Everything boils down to practice, practice, and practice. The resources are many for GMAT prep, in fact in abundance. You should know how to practice. It’s always learned, implement via a test, assess your score, do the error analysis, work on the mistakes, learn, set the next target.
Any practice you do has to be a timed one. Firstly, record how much time you take to do a set of questions. Once you’ve corrected them and learnt from the wrongs, reduce the overall time for the next set of questions. This time, check whether you repeated the previous errors. Get to understand faster ways to do the same type of questions. Be sure to eliminate answers with reasons. Do not let intuition supersede reasoning and approaches.
Taking mock tests once a week is significantly going to hone your strategic and pacing skills. With every full length test taking, you get to see a difference. These differences could be in a variety of areas- section order differences, the number of corrects per 10 question slot in a section, differences in difficulty levels crossed, differences in time per question etc. Each of these differences has to be analyzed and a pacing strategy and goal setting worked out.
The time of test taking is also an important contributing factor towards you giving your best. You need the stamina for a three and a half hour test. Your endurance and composure is at stake with a volley of questions directed at you ranging from easy to medium to hard levels of difficulty. Some are even going to be unscored. Yet others work as average difficulty tested. Reading comprehension passages aren’t going to be those lovable and gripping reads, but absolutely dry and long!! Again, it is only frequent test taking that will help you understand all these criteria and prepare yourself to be resilient and calm on the actual test day.
After all the above points are taken into consideration is when you focus on the last lap of progress. By now, you should have come to a consistent 49 and 36 at least, on the Quant and Verbal respectively. The leap now has to be to come to terms with what you excel in – Math or Verbal. Do the fine-tuning. Target on how many questions you can actually guess on sometimes to make time for some other questions. Learn the tricks of the trait. Do not indulge in spending way too much time on a question that you actually don’t know beyond a particular point. Save that energy, thought process, and time on the next questions that will help you complete the test comfortably.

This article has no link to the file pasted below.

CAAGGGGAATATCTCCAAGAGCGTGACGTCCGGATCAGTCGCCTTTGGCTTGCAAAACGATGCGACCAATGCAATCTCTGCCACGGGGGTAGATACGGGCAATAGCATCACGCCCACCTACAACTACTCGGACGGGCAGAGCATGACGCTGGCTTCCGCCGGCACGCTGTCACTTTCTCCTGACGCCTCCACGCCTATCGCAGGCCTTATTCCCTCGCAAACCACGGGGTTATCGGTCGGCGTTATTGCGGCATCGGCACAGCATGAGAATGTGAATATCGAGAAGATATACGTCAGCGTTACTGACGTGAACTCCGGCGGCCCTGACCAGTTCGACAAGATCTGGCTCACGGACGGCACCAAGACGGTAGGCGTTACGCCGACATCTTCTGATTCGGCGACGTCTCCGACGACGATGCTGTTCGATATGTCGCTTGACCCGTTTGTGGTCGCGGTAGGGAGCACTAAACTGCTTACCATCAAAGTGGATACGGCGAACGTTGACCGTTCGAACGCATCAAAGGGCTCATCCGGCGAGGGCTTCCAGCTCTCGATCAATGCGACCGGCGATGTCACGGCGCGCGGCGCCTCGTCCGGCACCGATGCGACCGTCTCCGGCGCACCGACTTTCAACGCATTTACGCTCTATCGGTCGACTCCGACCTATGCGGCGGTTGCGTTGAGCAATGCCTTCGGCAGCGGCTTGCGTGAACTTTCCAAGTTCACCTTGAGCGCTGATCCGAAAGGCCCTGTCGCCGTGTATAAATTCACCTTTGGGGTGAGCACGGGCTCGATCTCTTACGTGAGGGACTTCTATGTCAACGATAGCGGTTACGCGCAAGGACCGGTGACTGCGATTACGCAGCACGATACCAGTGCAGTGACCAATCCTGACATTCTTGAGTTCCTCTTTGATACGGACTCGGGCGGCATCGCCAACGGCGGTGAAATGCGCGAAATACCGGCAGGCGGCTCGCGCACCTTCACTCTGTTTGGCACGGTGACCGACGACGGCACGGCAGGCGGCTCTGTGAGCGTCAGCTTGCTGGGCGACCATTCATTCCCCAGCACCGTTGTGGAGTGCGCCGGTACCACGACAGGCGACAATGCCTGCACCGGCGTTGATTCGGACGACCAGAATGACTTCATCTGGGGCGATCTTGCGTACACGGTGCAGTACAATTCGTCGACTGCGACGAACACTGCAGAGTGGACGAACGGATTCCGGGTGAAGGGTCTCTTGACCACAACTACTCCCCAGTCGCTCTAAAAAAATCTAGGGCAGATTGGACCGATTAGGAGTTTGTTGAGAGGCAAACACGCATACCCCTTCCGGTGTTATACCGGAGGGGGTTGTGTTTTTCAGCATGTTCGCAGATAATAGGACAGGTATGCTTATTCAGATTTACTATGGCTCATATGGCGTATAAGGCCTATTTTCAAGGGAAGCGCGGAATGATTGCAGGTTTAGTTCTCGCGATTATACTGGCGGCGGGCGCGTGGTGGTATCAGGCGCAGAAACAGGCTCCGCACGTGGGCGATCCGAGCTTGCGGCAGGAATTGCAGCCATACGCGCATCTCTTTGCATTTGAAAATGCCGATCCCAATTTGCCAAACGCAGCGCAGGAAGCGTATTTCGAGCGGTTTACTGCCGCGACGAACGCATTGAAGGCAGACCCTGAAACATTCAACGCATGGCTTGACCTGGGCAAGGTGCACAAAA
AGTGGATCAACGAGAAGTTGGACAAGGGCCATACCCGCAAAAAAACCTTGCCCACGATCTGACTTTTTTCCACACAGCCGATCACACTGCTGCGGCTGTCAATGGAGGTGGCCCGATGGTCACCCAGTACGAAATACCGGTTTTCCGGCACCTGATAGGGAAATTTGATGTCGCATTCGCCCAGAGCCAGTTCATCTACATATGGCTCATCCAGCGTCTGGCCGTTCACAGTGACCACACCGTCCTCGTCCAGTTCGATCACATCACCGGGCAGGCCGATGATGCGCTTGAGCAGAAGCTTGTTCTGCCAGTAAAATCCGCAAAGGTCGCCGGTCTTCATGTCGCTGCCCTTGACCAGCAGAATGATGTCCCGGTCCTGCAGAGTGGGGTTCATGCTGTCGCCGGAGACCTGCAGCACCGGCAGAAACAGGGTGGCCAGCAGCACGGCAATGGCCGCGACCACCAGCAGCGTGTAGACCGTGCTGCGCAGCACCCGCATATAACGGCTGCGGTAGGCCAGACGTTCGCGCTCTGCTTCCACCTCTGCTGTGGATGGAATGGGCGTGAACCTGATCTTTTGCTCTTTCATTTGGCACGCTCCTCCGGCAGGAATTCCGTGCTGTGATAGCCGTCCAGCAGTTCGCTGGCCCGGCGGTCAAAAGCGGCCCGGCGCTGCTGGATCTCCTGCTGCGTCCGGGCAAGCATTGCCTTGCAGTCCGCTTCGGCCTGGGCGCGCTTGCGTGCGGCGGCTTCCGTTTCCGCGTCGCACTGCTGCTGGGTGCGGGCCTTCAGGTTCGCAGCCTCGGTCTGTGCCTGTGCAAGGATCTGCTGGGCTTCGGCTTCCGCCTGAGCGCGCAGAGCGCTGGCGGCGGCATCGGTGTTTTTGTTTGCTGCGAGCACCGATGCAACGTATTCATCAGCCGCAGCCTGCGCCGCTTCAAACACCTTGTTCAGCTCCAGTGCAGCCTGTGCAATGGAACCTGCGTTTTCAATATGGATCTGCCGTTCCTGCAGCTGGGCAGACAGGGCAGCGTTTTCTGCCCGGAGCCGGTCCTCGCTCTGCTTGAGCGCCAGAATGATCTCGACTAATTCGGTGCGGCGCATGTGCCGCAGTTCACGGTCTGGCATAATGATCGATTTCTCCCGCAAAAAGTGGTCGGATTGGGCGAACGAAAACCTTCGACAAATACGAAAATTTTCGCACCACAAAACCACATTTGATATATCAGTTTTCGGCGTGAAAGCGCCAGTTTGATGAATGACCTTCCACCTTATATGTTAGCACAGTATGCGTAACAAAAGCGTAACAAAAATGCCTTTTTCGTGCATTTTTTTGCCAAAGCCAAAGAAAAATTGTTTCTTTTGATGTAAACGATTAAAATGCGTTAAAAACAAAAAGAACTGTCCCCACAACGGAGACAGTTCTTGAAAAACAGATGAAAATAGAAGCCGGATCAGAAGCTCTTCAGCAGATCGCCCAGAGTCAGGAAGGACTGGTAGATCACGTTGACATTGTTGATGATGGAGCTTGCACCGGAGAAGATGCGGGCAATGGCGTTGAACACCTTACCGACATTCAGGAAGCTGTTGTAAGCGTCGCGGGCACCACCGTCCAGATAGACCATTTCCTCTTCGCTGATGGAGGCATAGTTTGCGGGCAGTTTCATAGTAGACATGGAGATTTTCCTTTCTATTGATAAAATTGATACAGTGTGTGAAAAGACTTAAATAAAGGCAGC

Let not your stubborn attitude cost the loss of your dream score – 700+. Though answering initial questions correctly is critical, that doesn’t mean that you stuck with only initial questions throughout. This attitude can hurt your ability to finish your test. A few guesses here and there is going to rejuvenate your reading and comprehending skills and lead you to higher difficulty level questions gradually.
Your ultimate score is basically drawn from
-the number of questions you answered (which you can’t afford to compromise on)
-the number of questions answered correctly
-the difficulty level in all of the questions answered correctly.
Have you come to the required slab of difficulty level? Is that now consistent? Has your pacing become comfortable?
Now end your GMAT prep with two official tests and let your determination and competence in those tests speak of your performance.
It will! You should be at that 50, 38, or maybe even 51, 39… who knows!
Patience and perseverance are all you need to conquer this mountain of 700+!!